With the exception of the last post, my posts are being written rather after the fact. The extremely grueling schedule of the job plus my health issues have largely sidelined me from writing in the moment. There is so very much to share about the bulk of our time in Maun with the students. We spent two long stints in the bush, had a whirlwind of cultural experiences in and around town, and in the middle of it all I fell ill a few times. It’s difficult to separate work from life at this school, perhaps impossible, so I won’t really attempt to.
Our strict quarantining measures meant that we spent the first week with the students mostly interacting online or at long distances, even though all of our “classroom” space was indoors. It was during this time that I began to identify a dominant culture, especially among the students, of a strangely intolerant “liberalism”. Something that’s taken hold of this generation – a disturbing Orwellian doublespeak dystopia with exclusion by inclusion, accepting only the accepting, open-minded only towards the open-minded, toxic positivity.
After a silly sorting hat ceremony, we were ready to emerge from quarantine and head to the bush for a five day stint free of tech. The students lamented the lack of cellphones and cameras at first, but quickly saw the value. My advisory in particular pointed out “We don’t need a camera, we have Terrence”, as I frenetically drew everything and everyone. Our location was quite remote (though near an affiliated luxury lodge), with extremely slimy/salty water from a massive tank, enormous tents, and excellent food. Within the first hour of arriving, the leader of the African Convervation Experience, Martin, took the staff aside to watch a deadly puff adder right by the entrance, where the cars were parked, mere meters from us. This was quite terrifying – we were hours away from any medical assistance. Not long afterwards, we saw a Mozambique spitting cobra. The real dangers of the bush were certainly not lost on us. In the evening we heard elephants trumpeting, hyenas cackling nearby, the rustle of game fleeing a leopard, and once even the snarl of a big cat. No hippo barking here, as we were far from water in the dry delta.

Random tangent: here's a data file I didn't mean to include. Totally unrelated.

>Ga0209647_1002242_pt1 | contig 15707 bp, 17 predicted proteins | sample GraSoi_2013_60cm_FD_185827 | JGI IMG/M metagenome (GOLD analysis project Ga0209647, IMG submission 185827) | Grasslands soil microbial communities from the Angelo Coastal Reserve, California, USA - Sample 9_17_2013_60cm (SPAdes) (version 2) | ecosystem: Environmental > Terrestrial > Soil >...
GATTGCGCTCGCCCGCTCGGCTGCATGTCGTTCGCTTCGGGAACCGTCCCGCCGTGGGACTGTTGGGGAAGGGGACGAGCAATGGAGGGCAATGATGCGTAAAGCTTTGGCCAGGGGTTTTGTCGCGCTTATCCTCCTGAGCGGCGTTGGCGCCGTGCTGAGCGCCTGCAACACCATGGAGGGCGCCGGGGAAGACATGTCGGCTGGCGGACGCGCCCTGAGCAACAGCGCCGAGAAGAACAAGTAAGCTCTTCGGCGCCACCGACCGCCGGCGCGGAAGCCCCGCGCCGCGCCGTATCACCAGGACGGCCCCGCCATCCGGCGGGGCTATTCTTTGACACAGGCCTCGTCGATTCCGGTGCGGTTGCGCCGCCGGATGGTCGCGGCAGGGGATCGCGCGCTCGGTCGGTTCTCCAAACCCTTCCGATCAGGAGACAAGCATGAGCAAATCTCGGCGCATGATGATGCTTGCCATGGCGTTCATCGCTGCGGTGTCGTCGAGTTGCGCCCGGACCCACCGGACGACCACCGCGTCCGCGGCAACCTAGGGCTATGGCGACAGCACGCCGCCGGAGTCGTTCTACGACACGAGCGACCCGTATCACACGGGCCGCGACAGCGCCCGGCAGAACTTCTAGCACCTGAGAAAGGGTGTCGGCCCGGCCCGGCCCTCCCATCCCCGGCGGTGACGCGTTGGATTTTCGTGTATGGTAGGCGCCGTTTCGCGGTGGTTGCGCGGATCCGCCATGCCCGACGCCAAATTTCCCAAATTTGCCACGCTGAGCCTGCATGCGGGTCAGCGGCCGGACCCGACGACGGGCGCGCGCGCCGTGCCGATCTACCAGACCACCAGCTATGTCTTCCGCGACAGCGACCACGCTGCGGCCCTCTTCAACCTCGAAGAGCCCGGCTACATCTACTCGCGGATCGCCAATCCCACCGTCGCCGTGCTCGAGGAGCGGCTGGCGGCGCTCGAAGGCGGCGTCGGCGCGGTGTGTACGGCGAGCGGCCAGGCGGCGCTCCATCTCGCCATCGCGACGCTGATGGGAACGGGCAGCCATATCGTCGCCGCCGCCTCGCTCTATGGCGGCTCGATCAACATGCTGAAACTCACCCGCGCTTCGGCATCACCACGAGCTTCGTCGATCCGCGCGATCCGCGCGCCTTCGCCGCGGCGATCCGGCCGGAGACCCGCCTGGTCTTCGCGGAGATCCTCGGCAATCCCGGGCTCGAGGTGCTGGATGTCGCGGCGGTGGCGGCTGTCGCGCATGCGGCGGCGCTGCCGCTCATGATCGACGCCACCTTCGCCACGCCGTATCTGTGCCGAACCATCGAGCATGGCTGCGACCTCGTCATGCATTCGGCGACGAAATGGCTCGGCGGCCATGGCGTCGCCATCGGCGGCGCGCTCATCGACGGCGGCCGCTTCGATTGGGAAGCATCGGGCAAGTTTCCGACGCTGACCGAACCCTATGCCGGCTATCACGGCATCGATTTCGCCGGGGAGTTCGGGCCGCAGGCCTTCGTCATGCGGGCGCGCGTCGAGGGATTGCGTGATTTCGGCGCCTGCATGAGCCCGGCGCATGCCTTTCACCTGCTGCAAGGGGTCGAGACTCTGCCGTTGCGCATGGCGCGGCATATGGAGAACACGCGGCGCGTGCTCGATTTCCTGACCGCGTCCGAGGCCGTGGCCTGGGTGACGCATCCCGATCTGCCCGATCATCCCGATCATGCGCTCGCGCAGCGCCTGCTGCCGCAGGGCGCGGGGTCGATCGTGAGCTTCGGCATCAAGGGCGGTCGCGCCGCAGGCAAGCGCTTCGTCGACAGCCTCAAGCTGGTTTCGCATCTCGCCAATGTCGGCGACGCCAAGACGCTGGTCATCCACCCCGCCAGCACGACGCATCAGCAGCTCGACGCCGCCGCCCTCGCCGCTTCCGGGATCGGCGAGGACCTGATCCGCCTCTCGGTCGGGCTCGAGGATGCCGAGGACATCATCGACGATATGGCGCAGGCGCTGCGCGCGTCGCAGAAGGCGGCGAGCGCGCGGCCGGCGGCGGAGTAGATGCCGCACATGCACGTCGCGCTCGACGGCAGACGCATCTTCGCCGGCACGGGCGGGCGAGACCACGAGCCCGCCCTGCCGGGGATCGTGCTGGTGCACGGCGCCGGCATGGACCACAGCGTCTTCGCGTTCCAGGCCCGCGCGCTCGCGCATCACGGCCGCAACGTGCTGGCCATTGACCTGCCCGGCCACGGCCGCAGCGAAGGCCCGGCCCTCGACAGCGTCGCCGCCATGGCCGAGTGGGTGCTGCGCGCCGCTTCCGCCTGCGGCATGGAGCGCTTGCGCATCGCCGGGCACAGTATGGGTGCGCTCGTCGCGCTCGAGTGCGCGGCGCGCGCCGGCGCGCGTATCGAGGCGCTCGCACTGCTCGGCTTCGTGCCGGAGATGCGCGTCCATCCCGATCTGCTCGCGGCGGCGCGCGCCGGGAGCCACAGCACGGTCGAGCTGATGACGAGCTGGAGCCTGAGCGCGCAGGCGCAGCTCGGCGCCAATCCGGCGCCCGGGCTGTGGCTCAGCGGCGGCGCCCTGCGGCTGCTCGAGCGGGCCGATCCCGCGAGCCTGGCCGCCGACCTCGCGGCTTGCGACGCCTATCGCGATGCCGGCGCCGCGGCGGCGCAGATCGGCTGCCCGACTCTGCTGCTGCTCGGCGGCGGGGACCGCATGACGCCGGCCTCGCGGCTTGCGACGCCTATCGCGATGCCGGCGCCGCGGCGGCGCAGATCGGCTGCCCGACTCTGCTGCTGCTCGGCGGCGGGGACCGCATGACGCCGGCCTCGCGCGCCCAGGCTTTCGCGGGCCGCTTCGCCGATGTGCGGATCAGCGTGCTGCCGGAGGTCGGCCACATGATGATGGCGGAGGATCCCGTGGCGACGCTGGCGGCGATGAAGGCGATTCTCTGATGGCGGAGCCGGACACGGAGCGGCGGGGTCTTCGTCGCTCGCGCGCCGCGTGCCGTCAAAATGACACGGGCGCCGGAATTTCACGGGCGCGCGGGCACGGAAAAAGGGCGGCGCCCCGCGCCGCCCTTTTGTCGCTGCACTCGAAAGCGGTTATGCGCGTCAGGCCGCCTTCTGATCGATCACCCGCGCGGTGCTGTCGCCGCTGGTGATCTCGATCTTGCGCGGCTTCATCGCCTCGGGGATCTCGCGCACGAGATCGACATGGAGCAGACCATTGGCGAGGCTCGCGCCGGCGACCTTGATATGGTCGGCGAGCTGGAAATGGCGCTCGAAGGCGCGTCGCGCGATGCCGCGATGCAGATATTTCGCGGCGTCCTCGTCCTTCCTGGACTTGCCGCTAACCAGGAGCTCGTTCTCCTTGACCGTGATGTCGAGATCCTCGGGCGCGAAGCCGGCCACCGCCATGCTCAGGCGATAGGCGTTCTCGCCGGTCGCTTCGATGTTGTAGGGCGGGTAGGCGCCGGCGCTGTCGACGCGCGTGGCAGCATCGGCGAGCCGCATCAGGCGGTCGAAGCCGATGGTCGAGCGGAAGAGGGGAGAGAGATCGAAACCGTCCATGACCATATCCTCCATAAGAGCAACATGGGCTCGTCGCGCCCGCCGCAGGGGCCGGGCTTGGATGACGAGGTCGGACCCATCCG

In this Rite of Passage, the students led multiple workshops about conflict resolution, leadership, identity, etc., with nights by the fire with storytelling and song. I sang one song each night with my guitar – Cucurrucucú Paloma, Stand By Me, 上を向いて歩こう, ลมหนางและดาวเดือน, Big & Grey. These team building type activities were interspersed with field training by our fabulous team of guides – Martin, Johan, KT, SK, the Professor, and OT. They taught us to read tracks, lead a fascinating lecture about hyenas (who give birth through hemi-penises!) and prepped us for survival in the bush.
Naturally, this all culminated in a twenty four hour survival experience for the students. Each advisory was dropped off in a location to build a shelter in which to spend the night. Each student received a ration of one potato, one onion, one egg, and 1.5 liters of water. Educators observed from a distance throughout the day as they built the shelters. My advisees made quite a cozy, well camouflaged hut among a group of trees to face a fire pit. They also had some rather hilarious altercations involving the squat toilet they built, with the memorable phrase “Can you see my shit?” born of a heated argument.
Each advisory was assigned a guide. KT stayed with us – quiet, gentle, and wonderfully hands-off for most of the activity. As night fell, the students baked their potatoes and onions in the coals by the fire. One student’s ill-advised alternative method resulted in a rather crunchy (sandy) meal. They arranged shifts throughout the night to keep watch for animal threats. KT and I stayed up most of the night in the vehicle. We heard hyenas and elephants, but nothing came close enough to threaten during the tense night. I fell asleep shortly before dawn and woke to the students’ attempts to cook their eggs.
We had a lovely final dinner as a community, as our principal finally arrived on site, and one final fireside circle before heading back to the lodge the next day.
One final note – here at the camp my colleagues finally saw a more energized version of me. Quite cowed by the cold, I spent most of the time in the sun in the previous weeks, but remained mostly quiet and observant. At the camp the sun was out in full force in the afternoon and I reveled in it, prancing back and forth on the slackline we’d purchased, doing exercise on the rock rings I’d brought, and generally running around happily while the rest of the staff wilted.